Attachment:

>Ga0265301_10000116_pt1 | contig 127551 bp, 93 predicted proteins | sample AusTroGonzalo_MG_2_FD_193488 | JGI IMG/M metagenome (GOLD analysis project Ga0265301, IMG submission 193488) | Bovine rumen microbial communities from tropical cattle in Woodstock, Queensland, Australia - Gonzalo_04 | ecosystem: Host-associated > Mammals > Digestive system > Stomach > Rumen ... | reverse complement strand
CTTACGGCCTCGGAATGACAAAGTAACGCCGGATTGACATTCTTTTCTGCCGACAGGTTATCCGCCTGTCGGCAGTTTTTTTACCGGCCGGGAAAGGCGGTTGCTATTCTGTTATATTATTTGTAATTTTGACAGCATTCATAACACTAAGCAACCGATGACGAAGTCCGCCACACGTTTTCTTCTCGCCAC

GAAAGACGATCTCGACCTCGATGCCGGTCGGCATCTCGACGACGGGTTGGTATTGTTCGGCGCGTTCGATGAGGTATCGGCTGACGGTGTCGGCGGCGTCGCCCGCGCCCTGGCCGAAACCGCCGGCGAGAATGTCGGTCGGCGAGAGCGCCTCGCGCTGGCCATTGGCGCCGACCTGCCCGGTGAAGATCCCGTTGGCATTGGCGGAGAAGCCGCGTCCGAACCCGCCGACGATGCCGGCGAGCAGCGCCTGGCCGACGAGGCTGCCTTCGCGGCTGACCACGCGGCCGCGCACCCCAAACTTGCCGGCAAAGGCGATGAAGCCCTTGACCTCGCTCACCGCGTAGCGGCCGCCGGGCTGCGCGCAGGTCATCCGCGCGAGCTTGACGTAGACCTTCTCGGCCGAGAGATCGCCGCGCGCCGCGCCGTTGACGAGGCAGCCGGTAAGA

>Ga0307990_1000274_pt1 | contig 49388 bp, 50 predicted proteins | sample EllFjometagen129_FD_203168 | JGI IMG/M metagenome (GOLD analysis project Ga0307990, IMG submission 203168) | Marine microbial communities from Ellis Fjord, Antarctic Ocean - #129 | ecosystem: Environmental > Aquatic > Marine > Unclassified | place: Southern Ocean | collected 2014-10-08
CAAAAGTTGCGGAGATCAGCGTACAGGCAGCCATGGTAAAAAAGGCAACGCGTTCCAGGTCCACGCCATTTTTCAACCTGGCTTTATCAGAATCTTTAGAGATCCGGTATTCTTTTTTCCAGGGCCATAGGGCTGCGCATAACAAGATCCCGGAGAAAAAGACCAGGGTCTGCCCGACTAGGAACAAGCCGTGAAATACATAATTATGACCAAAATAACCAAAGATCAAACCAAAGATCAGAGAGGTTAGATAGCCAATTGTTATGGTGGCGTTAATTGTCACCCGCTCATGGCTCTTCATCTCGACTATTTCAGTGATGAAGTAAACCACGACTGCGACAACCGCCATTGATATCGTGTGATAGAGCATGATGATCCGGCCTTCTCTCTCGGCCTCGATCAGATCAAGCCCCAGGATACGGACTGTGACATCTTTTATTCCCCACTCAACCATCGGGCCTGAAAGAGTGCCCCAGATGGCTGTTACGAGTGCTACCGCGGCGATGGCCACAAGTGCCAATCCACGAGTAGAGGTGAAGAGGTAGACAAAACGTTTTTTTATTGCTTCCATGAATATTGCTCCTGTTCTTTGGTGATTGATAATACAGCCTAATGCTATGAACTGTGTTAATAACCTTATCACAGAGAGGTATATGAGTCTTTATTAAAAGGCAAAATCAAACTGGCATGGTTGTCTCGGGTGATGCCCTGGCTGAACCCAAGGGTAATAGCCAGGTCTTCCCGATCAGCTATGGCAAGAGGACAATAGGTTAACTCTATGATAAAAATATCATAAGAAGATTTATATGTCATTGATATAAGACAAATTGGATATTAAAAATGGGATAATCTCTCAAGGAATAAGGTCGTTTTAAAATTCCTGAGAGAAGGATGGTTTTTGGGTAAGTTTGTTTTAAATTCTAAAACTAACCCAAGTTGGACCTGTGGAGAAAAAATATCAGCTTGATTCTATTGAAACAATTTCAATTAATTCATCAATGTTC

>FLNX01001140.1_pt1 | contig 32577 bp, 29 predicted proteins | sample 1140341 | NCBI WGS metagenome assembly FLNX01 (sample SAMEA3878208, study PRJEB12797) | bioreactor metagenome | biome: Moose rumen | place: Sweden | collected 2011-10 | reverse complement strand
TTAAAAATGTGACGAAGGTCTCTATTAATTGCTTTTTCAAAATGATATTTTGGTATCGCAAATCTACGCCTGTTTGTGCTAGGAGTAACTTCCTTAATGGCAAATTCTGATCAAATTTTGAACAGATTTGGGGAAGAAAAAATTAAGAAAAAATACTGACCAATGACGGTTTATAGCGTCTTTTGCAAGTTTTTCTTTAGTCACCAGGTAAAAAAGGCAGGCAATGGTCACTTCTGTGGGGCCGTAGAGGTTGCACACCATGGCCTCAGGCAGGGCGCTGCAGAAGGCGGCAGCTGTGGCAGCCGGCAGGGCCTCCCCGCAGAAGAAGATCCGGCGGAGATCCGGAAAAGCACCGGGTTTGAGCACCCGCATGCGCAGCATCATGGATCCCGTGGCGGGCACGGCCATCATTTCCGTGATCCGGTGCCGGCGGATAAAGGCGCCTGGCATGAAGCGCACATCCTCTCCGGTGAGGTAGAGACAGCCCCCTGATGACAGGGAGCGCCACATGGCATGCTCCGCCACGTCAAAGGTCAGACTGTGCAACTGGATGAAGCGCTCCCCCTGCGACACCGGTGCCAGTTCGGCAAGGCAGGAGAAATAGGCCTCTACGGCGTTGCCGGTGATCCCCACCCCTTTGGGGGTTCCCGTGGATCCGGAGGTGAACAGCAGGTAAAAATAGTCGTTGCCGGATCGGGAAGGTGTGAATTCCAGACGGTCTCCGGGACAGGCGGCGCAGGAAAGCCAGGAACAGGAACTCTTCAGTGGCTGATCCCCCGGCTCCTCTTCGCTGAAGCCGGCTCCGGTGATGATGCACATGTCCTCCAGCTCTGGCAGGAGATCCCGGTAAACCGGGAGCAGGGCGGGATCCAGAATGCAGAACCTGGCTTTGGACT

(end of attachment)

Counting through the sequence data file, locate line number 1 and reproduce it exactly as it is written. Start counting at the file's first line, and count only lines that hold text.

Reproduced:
>Ga0265301_10000116_pt1 | contig 127551 bp, 93 predicted proteins | sample AusTroGonzalo_MG_2_FD_193488 | JGI IMG/M metagenome (GOLD analysis project Ga0265301, IMG submission 193488) | Bovine rumen microbial communities from tropical cattle in Woodstock, Queensland, Australia - Gonzalo_04 | ecosystem: Host-associated > Mammals > Digestive system > Stomach > Rumen ... | reverse complement strand